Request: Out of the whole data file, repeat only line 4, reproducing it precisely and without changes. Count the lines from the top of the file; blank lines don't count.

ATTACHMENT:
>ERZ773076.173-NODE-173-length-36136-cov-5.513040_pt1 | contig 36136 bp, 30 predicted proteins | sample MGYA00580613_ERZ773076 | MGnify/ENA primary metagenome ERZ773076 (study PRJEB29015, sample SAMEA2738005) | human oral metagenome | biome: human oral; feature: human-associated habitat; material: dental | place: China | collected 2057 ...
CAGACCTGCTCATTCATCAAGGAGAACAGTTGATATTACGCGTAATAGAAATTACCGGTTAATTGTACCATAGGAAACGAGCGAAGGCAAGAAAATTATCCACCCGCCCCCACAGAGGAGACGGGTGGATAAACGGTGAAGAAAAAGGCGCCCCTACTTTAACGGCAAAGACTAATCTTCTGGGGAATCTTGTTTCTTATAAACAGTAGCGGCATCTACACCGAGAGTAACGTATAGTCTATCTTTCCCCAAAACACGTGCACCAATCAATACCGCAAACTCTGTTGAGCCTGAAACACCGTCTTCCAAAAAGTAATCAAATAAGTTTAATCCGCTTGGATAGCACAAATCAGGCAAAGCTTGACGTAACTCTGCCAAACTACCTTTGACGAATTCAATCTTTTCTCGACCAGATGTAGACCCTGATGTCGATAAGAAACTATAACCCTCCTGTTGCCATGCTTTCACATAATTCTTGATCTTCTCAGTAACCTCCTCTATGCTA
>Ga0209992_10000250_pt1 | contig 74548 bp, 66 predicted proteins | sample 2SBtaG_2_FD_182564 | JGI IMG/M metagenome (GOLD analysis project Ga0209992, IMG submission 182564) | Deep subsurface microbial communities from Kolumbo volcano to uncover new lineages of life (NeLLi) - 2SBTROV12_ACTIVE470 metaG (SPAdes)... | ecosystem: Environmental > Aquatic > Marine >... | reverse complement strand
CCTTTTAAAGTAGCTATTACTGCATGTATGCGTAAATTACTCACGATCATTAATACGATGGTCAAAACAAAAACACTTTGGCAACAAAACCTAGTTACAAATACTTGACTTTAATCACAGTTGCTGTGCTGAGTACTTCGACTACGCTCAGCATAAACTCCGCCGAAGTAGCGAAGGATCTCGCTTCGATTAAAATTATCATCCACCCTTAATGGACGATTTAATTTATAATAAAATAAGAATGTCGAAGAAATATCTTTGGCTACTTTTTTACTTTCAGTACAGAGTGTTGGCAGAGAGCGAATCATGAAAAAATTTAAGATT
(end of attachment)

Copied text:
CCTTTTAAAGTAGCTATTACTGCATGTATGCGTAAATTACTCACGATCATTAATACGATGGTCAAAACAAAAACACTTTGGCAACAAAACCTAGTTACAAATACTTGACTTTAATCACAGTTGCTGTGCTGAGTACTTCGACTACGCTCAGCATAAACTCCGCCGAAGTAGCGAAGGATCTCGCTTCGATTAAAATTATCATCCACCCTTAATGGACGATTTAATTTATAATAAAATAAGAATGTCGAAGAAATATCTTTGGCTACTTTTTTACTTTCAGTACAGAGTGTTGGCAGAGAGCGAATCATGAAAAAATTTAAGATT